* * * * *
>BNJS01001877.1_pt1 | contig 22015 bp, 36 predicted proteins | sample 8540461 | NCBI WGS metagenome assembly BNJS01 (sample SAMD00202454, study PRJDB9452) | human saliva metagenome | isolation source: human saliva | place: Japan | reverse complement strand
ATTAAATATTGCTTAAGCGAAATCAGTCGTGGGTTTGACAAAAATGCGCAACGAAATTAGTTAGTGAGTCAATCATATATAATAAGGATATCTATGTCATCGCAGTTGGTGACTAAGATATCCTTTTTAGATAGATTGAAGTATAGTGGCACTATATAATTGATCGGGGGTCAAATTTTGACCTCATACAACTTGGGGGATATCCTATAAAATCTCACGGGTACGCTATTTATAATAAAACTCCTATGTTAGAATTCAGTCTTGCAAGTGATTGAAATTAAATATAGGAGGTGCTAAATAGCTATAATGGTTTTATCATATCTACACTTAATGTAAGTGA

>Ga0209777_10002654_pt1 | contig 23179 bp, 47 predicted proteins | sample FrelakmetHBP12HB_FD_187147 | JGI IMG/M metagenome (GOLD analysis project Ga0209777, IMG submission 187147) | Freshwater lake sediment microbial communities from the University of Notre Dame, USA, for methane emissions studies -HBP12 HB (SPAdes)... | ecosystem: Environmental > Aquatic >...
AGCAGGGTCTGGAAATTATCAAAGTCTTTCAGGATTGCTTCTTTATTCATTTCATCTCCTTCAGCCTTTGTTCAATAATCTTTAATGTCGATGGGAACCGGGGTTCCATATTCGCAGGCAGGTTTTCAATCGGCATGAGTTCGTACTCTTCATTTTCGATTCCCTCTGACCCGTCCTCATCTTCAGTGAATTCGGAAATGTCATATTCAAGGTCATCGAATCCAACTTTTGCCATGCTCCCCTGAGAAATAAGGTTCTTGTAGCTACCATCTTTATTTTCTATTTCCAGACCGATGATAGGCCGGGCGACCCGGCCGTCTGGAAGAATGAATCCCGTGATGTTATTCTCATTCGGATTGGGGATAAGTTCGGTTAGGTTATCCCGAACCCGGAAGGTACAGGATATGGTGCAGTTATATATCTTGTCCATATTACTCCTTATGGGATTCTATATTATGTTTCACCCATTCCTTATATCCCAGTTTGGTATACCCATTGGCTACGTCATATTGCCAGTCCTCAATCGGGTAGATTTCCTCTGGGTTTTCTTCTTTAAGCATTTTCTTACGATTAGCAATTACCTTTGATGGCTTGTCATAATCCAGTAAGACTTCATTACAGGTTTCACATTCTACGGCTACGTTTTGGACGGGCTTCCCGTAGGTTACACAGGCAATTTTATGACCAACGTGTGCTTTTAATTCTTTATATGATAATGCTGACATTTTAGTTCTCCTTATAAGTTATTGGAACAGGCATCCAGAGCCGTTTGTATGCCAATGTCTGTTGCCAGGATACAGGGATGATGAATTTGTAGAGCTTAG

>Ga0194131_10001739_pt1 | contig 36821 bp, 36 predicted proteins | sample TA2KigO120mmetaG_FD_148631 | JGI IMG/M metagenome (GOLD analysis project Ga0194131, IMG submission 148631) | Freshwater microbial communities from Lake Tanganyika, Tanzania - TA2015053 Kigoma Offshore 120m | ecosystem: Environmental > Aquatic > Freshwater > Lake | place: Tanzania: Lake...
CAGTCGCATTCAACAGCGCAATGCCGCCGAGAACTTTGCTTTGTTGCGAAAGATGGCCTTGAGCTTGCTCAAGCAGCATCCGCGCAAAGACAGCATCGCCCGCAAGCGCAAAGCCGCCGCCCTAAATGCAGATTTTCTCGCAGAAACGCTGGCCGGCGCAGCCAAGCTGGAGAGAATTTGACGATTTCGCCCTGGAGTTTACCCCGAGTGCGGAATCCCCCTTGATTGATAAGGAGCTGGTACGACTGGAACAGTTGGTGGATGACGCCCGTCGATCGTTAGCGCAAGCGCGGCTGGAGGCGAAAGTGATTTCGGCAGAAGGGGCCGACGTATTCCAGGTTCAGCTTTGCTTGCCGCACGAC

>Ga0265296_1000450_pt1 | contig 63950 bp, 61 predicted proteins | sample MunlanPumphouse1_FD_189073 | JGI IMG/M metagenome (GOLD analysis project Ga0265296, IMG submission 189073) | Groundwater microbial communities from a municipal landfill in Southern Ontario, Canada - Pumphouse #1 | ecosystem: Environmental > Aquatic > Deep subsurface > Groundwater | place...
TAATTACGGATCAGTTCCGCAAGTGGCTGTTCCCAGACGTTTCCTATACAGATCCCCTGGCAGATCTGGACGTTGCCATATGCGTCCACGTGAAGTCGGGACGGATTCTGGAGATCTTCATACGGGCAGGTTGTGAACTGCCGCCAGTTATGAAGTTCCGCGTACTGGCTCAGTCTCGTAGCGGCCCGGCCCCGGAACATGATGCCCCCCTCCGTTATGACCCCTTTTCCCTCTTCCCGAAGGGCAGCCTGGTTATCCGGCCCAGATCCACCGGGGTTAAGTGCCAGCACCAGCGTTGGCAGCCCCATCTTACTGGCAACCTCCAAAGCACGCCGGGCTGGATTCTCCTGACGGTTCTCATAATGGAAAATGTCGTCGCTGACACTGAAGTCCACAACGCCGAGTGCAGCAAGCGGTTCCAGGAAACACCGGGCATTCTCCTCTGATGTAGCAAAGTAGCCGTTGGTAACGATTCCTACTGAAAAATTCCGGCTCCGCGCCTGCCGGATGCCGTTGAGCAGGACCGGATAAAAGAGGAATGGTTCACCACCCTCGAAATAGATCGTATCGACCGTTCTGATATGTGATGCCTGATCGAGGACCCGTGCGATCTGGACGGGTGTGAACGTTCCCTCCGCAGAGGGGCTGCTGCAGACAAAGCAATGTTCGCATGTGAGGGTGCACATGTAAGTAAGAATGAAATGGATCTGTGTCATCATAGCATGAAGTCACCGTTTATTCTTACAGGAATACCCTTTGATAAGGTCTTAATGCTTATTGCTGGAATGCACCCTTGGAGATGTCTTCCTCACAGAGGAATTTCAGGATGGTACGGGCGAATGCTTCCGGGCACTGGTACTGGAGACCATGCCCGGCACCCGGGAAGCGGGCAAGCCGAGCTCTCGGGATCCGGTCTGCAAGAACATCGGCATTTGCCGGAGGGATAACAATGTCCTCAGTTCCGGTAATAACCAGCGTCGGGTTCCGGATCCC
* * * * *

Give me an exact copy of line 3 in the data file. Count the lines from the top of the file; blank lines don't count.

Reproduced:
>Ga0209777_10002654_pt1 | contig 23179 bp, 47 predicted proteins | sample FrelakmetHBP12HB_FD_187147 | JGI IMG/M metagenome (GOLD analysis project Ga0209777, IMG submission 187147) | Freshwater lake sediment microbial communities from the University of Notre Dame, USA, for methane emissions studies -HBP12 HB (SPAdes)... | ecosystem: Environmental > Aquatic >...